My early 2007 AL East prediction:
1. Yankees
2. Toronto
3. Tampa Bay
4. Boston
5. Baltimore

Posted by: Paul [TypeKey Profile Page] at January 1, 2007 03:34 PM

Paul- Are you living in a fantasy land? Did you forget about their offense? Do you think Manny and Papi are going to fall off the face of the Earth? That is the funniest thing I have ever heard, the Red Sox finishing behind the Devil Rays. It is so ridiculous, I cannot even put it into words.

Posted by: SickDreamerPaul [TypeKey Profile Page] at January 1, 2007 04:07 PM

Wishful thinking, Paul. The Red Sox are not finishing behind the Devil Rays. Yeah, IF the Devil Rays had some good starting pitching, they could compete for third place, but what is their rotation made up of besides Kazmir? Until they learn how to scout pitching and draft a stud (which they've been unable to do despite a high draft pick every year) or until they do the even more obvious thing and trade some offense for pitching (why they don't offer up one of their good young outfielders -- Crawford, Baldelli or Young for, say, Ervin Santana or Dontrelle Willis -- is beyond my comprehension).

The Blue Jays took a MAJOR step back this year. They lost an underrated hitter in Catalanotto and their bullpen took a hit. They also lost Lilly (who they wanted back) and have so far been unable to replace him. They want to trade Alex Rios for a pitcher, but what are they going to get back for him? Frank Thomas was a horrendous signing. There's no way he's going to stay healthy for an entire year. Last year he was playing for something (to meet incentives and show the world he could still hit). Now that he has a two-year contract, expect him to miss a few months. He's still old and can barely walk.

The Sox upgraded their pitching staff by overpaying to get Matsuzaka, but I think Drew/Nixon is more or less a wash (Drew will not be hitting for power in Fenway). And they still don't have a closer. They're talking about Tavarez closing! Yikes. Papelbon is always there to close again, but they seem to think he'll hurt himself. Until the Sox solve their closer/bullpen situation, they are a big question mark. Their rotation, after Mats, frankly stinks -- Papelbon might win 12-15 games, but I don't think Beckett will improve and Schilling is done (like RJ, he should get back to the NL).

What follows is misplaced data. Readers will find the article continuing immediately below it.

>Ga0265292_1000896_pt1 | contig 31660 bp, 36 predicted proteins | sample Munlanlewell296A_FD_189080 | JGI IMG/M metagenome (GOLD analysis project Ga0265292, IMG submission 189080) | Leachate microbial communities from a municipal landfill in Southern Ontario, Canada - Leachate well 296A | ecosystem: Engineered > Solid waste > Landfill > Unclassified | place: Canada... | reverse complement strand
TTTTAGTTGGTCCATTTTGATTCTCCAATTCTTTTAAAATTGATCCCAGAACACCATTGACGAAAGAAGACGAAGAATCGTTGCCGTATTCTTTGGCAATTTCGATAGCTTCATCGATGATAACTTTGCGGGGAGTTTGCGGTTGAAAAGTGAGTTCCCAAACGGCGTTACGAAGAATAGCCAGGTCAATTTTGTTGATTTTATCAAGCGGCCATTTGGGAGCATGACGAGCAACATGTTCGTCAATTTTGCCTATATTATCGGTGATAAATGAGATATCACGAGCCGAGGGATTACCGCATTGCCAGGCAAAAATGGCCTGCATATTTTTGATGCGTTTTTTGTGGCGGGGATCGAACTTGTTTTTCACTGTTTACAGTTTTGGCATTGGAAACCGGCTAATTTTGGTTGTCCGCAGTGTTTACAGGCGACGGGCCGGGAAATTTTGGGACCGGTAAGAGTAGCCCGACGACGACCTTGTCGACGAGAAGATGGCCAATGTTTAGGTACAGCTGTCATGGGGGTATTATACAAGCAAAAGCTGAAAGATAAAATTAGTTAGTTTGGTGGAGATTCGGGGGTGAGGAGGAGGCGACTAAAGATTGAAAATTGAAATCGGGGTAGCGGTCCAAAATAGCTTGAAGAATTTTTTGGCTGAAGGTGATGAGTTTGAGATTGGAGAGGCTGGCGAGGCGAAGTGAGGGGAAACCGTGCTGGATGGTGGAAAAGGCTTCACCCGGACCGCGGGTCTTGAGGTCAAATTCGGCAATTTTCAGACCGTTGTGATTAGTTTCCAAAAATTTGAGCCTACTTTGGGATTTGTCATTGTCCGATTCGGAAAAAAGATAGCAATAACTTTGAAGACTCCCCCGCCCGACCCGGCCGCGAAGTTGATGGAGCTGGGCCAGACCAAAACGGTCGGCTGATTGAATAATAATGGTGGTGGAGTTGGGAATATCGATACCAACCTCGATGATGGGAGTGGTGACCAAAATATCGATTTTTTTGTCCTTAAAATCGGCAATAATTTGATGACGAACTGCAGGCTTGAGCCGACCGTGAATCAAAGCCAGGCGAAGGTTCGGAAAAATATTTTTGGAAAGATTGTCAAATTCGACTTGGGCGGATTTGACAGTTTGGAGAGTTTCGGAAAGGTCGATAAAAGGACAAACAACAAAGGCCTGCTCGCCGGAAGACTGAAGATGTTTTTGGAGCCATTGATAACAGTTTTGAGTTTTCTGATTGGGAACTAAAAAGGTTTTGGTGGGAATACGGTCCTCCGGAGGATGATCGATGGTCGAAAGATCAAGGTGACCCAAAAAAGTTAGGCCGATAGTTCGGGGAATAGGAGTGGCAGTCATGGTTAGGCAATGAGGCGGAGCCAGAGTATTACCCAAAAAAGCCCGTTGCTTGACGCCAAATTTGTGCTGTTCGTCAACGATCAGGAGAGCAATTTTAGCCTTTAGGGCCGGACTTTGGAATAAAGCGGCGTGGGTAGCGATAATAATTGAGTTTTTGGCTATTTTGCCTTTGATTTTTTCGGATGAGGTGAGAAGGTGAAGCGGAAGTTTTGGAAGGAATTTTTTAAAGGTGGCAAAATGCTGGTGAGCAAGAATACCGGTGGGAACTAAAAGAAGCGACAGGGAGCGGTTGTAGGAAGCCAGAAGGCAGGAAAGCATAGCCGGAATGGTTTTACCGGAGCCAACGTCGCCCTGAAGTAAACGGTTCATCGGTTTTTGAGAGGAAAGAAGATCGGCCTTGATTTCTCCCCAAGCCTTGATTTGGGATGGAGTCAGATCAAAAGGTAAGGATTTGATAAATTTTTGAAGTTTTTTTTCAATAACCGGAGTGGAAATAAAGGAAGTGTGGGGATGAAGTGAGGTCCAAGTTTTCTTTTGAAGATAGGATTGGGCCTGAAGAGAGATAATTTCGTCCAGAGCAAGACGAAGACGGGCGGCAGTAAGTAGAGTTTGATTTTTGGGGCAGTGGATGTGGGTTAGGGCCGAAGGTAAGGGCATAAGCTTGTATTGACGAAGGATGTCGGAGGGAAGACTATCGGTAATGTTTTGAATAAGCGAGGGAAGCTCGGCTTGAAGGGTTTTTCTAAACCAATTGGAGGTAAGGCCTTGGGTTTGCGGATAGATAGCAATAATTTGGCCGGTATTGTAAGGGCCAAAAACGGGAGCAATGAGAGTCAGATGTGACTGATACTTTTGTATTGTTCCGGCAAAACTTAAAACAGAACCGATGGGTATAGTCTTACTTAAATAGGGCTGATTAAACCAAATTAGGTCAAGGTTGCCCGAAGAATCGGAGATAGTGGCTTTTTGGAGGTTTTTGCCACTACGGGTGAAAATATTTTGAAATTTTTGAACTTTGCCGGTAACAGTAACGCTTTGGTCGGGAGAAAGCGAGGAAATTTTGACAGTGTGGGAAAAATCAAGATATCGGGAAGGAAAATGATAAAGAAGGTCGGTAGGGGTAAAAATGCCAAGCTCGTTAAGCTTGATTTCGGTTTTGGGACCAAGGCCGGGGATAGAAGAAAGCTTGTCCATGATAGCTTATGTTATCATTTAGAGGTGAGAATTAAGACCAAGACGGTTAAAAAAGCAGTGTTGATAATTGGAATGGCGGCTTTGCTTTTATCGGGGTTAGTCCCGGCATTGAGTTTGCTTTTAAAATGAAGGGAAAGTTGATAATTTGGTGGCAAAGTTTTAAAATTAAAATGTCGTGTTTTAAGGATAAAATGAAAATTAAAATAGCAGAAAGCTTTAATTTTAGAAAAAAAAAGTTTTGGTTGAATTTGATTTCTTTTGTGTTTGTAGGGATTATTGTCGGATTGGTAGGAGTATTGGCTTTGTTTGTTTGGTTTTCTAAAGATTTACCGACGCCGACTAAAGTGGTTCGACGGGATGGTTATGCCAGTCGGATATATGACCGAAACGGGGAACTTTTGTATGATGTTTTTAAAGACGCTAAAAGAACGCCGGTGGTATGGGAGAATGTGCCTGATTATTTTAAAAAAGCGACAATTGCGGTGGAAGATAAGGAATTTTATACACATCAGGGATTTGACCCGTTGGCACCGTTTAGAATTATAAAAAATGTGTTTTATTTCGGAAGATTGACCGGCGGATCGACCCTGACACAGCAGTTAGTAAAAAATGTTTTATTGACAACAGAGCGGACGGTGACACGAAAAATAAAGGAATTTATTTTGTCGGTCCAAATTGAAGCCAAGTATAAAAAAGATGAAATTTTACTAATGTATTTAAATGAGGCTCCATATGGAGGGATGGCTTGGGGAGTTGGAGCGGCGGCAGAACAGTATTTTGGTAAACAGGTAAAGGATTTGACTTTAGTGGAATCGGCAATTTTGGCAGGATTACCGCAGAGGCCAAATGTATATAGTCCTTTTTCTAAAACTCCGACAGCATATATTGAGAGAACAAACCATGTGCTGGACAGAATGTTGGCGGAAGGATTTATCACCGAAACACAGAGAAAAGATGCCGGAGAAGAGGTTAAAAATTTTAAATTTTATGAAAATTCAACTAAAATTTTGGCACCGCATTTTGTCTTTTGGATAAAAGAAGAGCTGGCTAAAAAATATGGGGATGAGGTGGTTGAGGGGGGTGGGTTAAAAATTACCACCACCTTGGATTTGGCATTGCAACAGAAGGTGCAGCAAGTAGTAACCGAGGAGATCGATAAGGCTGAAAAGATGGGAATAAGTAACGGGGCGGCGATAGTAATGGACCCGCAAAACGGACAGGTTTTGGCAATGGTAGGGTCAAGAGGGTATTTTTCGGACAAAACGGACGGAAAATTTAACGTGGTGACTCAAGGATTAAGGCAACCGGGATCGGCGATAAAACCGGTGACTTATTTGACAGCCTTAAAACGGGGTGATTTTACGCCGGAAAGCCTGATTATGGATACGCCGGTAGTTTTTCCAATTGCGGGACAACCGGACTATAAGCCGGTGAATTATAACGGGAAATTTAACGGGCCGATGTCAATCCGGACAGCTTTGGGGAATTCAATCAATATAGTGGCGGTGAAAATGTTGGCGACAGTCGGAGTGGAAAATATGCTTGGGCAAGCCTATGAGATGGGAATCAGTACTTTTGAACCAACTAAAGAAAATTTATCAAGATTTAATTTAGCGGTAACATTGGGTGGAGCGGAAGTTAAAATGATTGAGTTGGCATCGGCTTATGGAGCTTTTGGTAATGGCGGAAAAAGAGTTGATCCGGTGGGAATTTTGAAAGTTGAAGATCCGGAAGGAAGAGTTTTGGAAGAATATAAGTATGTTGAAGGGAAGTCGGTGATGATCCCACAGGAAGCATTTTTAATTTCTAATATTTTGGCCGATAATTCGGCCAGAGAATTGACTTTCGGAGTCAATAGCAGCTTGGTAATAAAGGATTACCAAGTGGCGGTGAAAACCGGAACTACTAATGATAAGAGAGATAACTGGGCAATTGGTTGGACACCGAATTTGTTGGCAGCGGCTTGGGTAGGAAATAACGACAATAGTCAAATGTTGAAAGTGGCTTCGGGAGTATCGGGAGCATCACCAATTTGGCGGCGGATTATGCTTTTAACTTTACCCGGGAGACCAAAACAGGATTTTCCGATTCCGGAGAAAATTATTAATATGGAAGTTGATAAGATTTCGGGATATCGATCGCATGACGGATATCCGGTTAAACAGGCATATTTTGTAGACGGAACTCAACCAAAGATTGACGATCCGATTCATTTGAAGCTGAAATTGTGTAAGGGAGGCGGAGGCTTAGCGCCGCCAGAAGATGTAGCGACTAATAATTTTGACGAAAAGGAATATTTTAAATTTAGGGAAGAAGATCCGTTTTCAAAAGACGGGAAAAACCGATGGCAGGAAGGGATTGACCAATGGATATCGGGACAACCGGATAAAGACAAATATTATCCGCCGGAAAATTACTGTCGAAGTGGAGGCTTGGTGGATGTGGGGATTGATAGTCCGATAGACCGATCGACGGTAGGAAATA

I'll take the Sox over the Jays right now because after Halladay they have no pitching. A.J. Burnett is my second-favorite pitcher to watch (after Ben Sheets), but he can't stay healthy, and despite abundant talent, he hasn't EVER put it together. Why would he now?

I think ultimately the Yankees improved the most by getting Pettitte, retaining Moose, and trading away RJ. They have a ton of help ready for both the bullpen and starting rotation. The Yankees just need to find a decent first baseman. I think they are unquestionably the best team in the AL East (on paper right now). Then the Sox. Then the Jays. And the dogs are, once again, the O's and Rays.

Posted by: baileywalk [TypeKey Profile Page] at January 1, 2007 04:14 PM

They should fear neither the Sox or the Jays. I expectthe Jays to finish in 3rd place in 2007. They were only one game better than the Sox in 2006, and this is with all the injuries the Sox suffered.

Posted by: Raf [TypeKey Profile Page] at January 1, 2007 06:09 PM


Reading this post of yours and some of your other posts, I've gotta say "you really understand baseball." I am, however, going to disagree with one thing you said. Their rotation may appear to stink, and probably should stink. However, if there's anything that I've learned from watching the Red Sox, it's that Schilling and Wakefield will succeed despite their age and injuries because they are Sox and they get more batters to wave at their pitches than flies flock to sh**, and as Peter Gammons so eloquently said in September, Beckett WILL succeed because he's determined to. Obviously, it goes without saying that golden boy Pap will have no trouble winning 17-21 games, as he'll probably only need 2 runs of support, and especially with Manny & Ortiz backing him up.

Posted by: Chewbacca [TypeKey Profile Page] at January 1, 2007 11:06 PM

Oh, and from reading your post, Paul, my only response:


Posted by: Chewbacca [TypeKey Profile Page] at January 1, 2007 11:23 PM

Scoff all you wish. The Red Sox were 70-74 against the AL last season. Only their play against the NL teams lifted them over .500.

They MAY have improved their starting pitching but severely damaged their relief pitching in the process. And their defense took a real hit.

I do not see the team as improved so far.

Posted by: Paul [TypeKey Profile Page] at January 2, 2007 02:13 PM